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First Nations health and well-being

Many of us take for granted that our health will be good and if we need medical services, that everything will be in place to provide the treatment we need. That assumption makes us feel protected and safe, but not everyone faces the same situation. Historically, Aboriginal people have experienced a higher incidence of poor health than non-Aboriginal residents. This gap in health status is worrying.

A commitment to reduce the inequity

In 2001, the Provincial Health Officer presented a report entitled “The Health and Well-being of Aboriginal People in British Columbia” which defined the extent of the gap in health outcomes and made recommendations for reducing the inequity. In 2005, the Transformative Change Accord (TCA) was signed between the Province of BC, the Federal Government and First Nations. Subsequently, the First Nations Health Plan (FNHP) built upon the accord and committed to improving health outcomes for First Nations peoples.

Health indicators

The FNHP set out seven specific health indicator targets to be achieved by 2015. Published in November 2015, “First Nations Health and Well-being: Interim update” compiles progress on the seven indicators with data up to 2013. The final report will come in 2017 and will use data to 2015.
Set out in the original agreement, the indicators are life expectancy at birth; mortality; youth suicide; infant mortality; diabetes prevalence; childhood obesity; and the number of practising, certified First Nations health care professionals.

Some improvements to note

The 2015 Interim Update identifies some improvements, and some regress. The goal of reducing the gap in the incidence of diabetes by a third between Aboriginal and non-Aboriginal looks to be on target. Also positive, the programs and initiatives aimed at reducing youth suicide appear to have had positive effects and offer an opportunity to build on the momentum.
The rate of youth (ages 15 to 24) suicide, expressed as a rate per 10,000 population, has improved from a baseline of 3.52 (2001-2005) to 2.32 in the most recent period. In comparison, the more recent rate for non-Aboriginal youth is 0.75 per 10,000.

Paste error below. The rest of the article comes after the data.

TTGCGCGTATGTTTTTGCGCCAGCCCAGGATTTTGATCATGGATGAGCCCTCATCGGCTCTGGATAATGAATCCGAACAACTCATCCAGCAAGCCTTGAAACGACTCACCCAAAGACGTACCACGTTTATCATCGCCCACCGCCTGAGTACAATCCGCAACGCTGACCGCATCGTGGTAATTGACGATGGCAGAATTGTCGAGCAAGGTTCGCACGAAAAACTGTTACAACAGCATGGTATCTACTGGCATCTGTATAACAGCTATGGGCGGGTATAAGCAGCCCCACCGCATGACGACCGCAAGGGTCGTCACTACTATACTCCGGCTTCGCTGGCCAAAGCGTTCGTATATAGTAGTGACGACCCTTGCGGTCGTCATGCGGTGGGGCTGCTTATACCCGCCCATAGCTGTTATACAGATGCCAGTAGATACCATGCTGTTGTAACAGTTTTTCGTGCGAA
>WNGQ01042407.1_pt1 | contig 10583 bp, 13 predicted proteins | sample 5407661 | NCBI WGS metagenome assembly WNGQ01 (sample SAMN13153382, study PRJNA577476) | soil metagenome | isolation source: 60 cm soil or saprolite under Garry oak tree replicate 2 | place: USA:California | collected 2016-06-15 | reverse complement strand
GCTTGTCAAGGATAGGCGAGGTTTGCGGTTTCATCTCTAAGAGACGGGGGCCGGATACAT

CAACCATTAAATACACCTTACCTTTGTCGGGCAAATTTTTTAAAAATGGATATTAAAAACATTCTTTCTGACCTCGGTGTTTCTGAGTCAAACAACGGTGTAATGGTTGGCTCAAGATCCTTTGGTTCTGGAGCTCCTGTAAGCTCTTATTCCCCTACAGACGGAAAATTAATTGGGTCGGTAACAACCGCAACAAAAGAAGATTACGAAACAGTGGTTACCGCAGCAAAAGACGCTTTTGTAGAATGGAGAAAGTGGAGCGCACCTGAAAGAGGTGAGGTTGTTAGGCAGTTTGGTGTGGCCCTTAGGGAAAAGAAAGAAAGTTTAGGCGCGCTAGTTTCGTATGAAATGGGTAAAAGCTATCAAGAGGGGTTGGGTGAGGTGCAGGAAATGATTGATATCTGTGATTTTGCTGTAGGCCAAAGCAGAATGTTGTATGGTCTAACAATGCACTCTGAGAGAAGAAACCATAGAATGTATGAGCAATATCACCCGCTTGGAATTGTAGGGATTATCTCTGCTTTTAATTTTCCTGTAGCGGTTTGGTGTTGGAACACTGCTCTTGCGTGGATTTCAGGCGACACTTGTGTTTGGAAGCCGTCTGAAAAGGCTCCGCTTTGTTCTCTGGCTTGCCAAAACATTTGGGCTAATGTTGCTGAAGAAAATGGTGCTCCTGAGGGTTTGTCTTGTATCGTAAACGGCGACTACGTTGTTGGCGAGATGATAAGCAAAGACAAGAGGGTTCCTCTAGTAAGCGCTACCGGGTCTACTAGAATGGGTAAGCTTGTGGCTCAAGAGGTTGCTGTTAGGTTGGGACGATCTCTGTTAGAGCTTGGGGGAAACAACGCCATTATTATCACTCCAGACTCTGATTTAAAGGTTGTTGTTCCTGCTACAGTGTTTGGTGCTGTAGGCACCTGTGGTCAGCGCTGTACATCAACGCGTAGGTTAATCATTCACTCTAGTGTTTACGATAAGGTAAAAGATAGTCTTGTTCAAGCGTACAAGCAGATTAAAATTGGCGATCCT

Areas of concern

While life expectancy for Aboriginals has improved, it is not projected to meet the FNHP target of reducing the gap by a third to within three years of the non-Aboriginal rate. That gap is presently between a life expectancy of 75.9 years for Aboriginal residents and 81.6 years for other residents.
The target improvement for the incidence of diabetes is a one-third reduction in the gap between Aboriginal and non-Aboriginal residents. Over the past 20-plus years, the incidence of diabetes has increased in both populations. Currently for Aboriginals, the rate sits at 8.1 cases per 100 population (it was 6.7). Fortunately, the increases appear to be slowing among all people and the gap is projected to narrow enough to meet the target.
That there even is a gap is the most disturbing aspect of all. Fortunately, there are significant, coordinated efforts being made to narrow this difference. Understanding a problem is the first step towards resolving it. The health gap experienced by First Nations is an embarrassment, but the First Nations Health Plan can help us to understand and work towards resolving the imbalance in health outcomes.
Written by Dr. Paul Martiquet, Medical Health Officer for Rural Vancouver Coastal Health including Powell River, the Sunshine Coast, Sea-to-Sky, Bella Bella and Bella Coola.
SOURCE: First Nations health and well-being ( )
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